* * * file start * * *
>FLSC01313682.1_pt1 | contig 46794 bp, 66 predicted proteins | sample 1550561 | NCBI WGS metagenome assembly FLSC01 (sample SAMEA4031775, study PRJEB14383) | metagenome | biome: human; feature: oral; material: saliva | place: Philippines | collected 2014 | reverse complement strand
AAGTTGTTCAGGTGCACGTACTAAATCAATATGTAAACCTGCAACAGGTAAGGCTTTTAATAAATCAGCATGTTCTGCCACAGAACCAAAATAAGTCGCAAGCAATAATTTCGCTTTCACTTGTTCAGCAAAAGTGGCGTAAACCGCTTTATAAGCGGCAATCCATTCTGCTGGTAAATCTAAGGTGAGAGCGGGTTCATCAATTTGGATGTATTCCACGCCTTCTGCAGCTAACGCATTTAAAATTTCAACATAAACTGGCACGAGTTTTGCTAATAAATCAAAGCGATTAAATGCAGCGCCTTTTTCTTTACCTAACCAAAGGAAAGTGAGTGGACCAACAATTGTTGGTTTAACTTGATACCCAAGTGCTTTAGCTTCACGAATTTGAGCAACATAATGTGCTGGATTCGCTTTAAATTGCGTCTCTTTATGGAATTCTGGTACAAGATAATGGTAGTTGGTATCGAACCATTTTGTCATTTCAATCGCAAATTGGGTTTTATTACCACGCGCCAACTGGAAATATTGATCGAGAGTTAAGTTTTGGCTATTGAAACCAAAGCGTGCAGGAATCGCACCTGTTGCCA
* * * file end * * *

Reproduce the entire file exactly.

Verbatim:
>FLSC01313682.1_pt1 | contig 46794 bp, 66 predicted proteins | sample 1550561 | NCBI WGS metagenome assembly FLSC01 (sample SAMEA4031775, study PRJEB14383) | metagenome | biome: human; feature: oral; material: saliva | place: Philippines | collected 2014 | reverse complement strand
AAGTTGTTCAGGTGCACGTACTAAATCAATATGTAAACCTGCAACAGGTAAGGCTTTTAATAAATCAGCATGTTCTGCCACAGAACCAAAATAAGTCGCAAGCAATAATTTCGCTTTCACTTGTTCAGCAAAAGTGGCGTAAACCGCTTTATAAGCGGCAATCCATTCTGCTGGTAAATCTAAGGTGAGAGCGGGTTCATCAATTTGGATGTATTCCACGCCTTCTGCAGCTAACGCATTTAAAATTTCAACATAAACTGGCACGAGTTTTGCTAATAAATCAAAGCGATTAAATGCAGCGCCTTTTTCTTTACCTAACCAAAGGAAAGTGAGTGGACCAACAATTGTTGGTTTAACTTGATACCCAAGTGCTTTAGCTTCACGAATTTGAGCAACATAATGTGCTGGATTCGCTTTAAATTGCGTCTCTTTATGGAATTCTGGTACAAGATAATGGTAGTTGGTATCGAACCATTTTGTCATTTCAATCGCAAATTGGGTTTTATTACCACGCGCCAACTGGAAATATTGATCGAGAGTTAAGTTTTGGCTATTGAAACCAAAGCGTGCAGGAATCGCACCTGTTGCCA